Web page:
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What is Sugaring?

What is Sugaring?

What is Sugaring?

SUGARING

Sugaring is the practice of removing hair from the root using a sugar-based wax at room temperature. The method doesn’t require any tools, spatulas, strips or special equipment. The sugaring wax is scooped and applied to the skin by hand against the direction of hair growth ⬅️. The sugaring wax should be strong enough to hold together so that when it’s removed quickly from the skin in the direction of hair growth ➡️ it takes the hair follicles with it.


Natural sugar wax is free of artificial waxes, resins and only adheres to hair, fuzz and dead skin so that when applied it is not pulling on live skin and causing pain and damage to the skin like post-industrial hair removal waxes.


A great byproduct of sugaring is the exfoliation of the skin that is both gentle and even, often resulting in glowing skin. Since the sugaring wax only attaches to dead skin cells all the dullness of the surface of the skin is removed gently & without abrasion.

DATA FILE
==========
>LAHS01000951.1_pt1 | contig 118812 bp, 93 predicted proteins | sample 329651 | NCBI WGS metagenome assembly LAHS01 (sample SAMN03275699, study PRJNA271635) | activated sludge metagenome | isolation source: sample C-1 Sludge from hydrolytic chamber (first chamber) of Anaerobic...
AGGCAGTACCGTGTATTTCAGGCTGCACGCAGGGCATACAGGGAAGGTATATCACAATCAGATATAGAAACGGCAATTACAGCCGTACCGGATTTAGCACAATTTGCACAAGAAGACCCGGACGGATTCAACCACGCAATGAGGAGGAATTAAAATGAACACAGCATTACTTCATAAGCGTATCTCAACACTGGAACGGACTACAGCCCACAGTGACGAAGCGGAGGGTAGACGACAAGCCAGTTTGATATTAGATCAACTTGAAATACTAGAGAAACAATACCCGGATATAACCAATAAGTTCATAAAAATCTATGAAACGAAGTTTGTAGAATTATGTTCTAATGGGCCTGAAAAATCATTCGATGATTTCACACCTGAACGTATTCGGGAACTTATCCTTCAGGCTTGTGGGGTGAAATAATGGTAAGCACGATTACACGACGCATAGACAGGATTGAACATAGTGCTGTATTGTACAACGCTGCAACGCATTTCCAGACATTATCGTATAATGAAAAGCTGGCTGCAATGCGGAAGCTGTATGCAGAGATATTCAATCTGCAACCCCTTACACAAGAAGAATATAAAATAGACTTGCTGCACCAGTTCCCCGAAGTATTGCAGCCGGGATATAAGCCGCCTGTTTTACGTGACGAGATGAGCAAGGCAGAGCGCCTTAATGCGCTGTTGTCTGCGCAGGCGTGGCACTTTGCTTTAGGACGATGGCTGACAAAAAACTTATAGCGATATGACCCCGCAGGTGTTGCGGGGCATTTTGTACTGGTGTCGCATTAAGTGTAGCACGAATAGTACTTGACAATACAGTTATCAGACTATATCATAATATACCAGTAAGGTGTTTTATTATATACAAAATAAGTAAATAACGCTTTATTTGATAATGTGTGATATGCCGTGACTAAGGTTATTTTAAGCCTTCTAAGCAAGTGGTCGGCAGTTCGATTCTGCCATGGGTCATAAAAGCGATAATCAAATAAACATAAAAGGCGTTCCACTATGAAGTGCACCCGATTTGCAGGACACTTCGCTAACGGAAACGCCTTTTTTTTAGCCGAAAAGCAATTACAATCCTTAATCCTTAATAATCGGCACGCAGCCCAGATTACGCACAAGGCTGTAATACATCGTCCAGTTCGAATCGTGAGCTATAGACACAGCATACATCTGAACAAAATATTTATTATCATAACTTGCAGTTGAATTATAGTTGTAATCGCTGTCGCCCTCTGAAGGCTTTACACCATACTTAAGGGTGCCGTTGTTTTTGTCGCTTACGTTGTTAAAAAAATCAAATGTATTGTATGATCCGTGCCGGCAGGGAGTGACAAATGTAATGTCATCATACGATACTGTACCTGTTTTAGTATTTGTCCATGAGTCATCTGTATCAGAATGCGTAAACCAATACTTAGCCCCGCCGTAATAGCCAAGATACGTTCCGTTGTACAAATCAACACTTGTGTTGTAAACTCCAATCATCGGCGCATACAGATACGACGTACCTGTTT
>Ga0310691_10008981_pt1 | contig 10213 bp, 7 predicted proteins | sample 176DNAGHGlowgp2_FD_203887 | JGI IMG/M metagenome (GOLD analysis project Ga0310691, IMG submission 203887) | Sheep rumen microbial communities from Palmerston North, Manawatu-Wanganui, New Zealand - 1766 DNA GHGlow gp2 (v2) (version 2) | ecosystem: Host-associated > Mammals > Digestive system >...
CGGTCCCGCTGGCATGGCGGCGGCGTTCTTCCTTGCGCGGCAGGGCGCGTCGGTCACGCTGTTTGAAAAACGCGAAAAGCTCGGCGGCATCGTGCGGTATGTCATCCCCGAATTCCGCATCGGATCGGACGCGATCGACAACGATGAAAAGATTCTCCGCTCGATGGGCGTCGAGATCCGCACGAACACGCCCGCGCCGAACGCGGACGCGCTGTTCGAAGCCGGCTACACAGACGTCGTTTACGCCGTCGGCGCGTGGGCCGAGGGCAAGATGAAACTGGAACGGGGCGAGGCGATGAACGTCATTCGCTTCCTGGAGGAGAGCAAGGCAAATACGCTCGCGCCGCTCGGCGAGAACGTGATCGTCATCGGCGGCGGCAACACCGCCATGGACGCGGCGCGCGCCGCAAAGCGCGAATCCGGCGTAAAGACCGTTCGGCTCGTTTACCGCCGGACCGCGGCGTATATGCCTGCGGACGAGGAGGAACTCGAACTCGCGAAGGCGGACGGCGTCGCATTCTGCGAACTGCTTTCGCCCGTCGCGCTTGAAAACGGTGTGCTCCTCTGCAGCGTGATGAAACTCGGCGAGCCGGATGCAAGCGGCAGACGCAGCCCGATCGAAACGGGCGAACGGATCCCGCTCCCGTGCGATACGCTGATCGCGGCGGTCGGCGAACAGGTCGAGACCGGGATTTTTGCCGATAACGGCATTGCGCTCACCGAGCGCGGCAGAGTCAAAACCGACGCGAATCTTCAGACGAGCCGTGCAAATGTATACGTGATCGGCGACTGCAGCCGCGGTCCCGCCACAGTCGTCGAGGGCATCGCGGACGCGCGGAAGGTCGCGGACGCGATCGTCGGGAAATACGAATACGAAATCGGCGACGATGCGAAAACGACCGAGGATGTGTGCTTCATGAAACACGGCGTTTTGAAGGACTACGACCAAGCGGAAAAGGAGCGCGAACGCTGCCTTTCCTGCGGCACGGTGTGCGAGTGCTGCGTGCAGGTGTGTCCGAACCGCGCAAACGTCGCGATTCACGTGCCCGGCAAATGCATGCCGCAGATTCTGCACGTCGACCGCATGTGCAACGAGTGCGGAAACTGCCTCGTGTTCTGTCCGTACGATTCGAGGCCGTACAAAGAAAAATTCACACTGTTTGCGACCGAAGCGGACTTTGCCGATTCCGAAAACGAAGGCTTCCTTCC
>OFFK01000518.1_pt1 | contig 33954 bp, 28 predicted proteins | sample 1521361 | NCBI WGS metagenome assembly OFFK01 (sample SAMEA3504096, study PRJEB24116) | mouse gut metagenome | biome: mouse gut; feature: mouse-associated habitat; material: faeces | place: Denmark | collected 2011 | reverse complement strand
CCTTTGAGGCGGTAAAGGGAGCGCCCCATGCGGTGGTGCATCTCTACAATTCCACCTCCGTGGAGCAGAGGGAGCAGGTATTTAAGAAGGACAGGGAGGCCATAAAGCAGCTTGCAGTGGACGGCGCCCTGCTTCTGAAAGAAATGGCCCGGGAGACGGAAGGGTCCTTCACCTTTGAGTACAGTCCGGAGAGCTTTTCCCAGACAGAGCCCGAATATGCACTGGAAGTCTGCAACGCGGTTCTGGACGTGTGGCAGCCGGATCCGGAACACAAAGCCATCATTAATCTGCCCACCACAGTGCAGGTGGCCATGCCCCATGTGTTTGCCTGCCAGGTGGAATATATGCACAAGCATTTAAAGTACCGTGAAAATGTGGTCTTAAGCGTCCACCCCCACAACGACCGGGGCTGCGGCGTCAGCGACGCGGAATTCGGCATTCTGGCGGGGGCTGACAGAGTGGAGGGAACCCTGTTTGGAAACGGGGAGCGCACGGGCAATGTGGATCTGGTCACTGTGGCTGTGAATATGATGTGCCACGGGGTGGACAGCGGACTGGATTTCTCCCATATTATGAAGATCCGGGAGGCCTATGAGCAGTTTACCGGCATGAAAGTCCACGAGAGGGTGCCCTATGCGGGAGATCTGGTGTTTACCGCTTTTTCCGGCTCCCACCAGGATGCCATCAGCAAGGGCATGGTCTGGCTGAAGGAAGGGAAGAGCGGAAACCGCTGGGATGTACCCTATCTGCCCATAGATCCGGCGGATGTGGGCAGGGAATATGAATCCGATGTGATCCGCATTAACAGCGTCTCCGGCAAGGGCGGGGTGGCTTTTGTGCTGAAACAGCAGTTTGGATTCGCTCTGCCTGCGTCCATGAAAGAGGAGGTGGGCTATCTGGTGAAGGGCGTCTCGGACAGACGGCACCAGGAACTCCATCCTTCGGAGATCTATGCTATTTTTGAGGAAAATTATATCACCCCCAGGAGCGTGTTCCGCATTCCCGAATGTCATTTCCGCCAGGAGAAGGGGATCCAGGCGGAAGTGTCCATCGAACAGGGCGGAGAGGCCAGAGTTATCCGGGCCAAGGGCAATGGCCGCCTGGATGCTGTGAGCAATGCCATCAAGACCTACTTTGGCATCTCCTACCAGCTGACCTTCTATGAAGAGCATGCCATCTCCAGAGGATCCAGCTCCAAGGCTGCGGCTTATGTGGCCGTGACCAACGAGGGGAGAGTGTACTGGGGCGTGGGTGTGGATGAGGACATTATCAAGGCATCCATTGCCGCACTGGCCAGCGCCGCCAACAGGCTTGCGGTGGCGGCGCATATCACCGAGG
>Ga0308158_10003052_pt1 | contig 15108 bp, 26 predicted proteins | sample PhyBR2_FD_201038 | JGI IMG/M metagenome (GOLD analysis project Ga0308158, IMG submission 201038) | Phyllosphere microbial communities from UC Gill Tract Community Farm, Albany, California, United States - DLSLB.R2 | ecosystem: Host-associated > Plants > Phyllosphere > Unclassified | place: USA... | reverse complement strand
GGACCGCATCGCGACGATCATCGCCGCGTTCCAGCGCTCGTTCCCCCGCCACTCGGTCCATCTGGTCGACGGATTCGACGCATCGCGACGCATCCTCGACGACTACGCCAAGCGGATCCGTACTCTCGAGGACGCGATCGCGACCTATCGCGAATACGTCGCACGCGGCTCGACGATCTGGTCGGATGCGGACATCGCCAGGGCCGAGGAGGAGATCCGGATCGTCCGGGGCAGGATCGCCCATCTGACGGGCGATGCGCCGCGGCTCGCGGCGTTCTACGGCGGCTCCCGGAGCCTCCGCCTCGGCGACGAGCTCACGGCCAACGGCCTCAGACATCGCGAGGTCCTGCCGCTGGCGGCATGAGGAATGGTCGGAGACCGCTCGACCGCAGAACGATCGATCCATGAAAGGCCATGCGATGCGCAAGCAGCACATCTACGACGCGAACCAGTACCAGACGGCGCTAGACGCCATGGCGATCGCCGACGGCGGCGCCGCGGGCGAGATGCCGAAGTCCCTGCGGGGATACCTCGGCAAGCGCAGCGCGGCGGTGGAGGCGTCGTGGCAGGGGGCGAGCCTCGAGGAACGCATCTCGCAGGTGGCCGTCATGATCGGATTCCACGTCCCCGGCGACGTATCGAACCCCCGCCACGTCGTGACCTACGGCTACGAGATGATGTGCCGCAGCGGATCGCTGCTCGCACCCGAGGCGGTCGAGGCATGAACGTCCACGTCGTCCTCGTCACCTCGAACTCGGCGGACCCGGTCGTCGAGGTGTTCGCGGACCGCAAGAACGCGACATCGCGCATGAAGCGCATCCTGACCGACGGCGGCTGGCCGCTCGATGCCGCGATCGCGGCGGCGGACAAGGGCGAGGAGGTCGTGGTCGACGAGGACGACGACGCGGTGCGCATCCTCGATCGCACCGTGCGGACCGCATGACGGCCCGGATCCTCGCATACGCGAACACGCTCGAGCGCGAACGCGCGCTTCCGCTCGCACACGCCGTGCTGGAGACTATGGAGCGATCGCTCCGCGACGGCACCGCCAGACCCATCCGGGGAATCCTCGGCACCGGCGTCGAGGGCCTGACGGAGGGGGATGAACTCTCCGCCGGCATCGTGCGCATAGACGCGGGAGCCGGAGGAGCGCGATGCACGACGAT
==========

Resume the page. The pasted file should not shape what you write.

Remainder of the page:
The sugaring method is so gentle on the skin that there is usually less than 10% hair breakage in the process which results in longer regrowth cycles as long as 6-8 weeks. 


HISTORY

Sugaring is one of the oldest methods of hair removal in human history. Dating back to Ancient Persia where royals would meld cane sugar with the juice of fresh lemons in copper pots over fire. This practice was common in the equatorial regions of the empire where cane sugar was readily available and smooth, hair-free skin was fashionable.


As battles were fought and traditions were lost in conquests many regions lost this art, sometimes as a result of also losing access to raw materials, as both cane sugar and fresh lemons could seldom be found in the same areas.


TRADITION

While the process of making sugaring wax has evolved significantly since it was first invented, the technique of application hasn’t changed. Today there are still some cultures in Northern Africa that still use sugaring as their primary method of hair removal. The tradition and technique is usually taught from mother to daughter or from an aunt, and is often a monthly ceremony shortly after the full moon. 


It is believed that in the days immediately following the menstrual cycle when estrogen and progesterone levels are at their lowest, women tend to have a higher threshold for discomfort/pain. It also happens to be a period where grooming and beautifying are top of mind (in the limbic brain) in preparation for ovulation.

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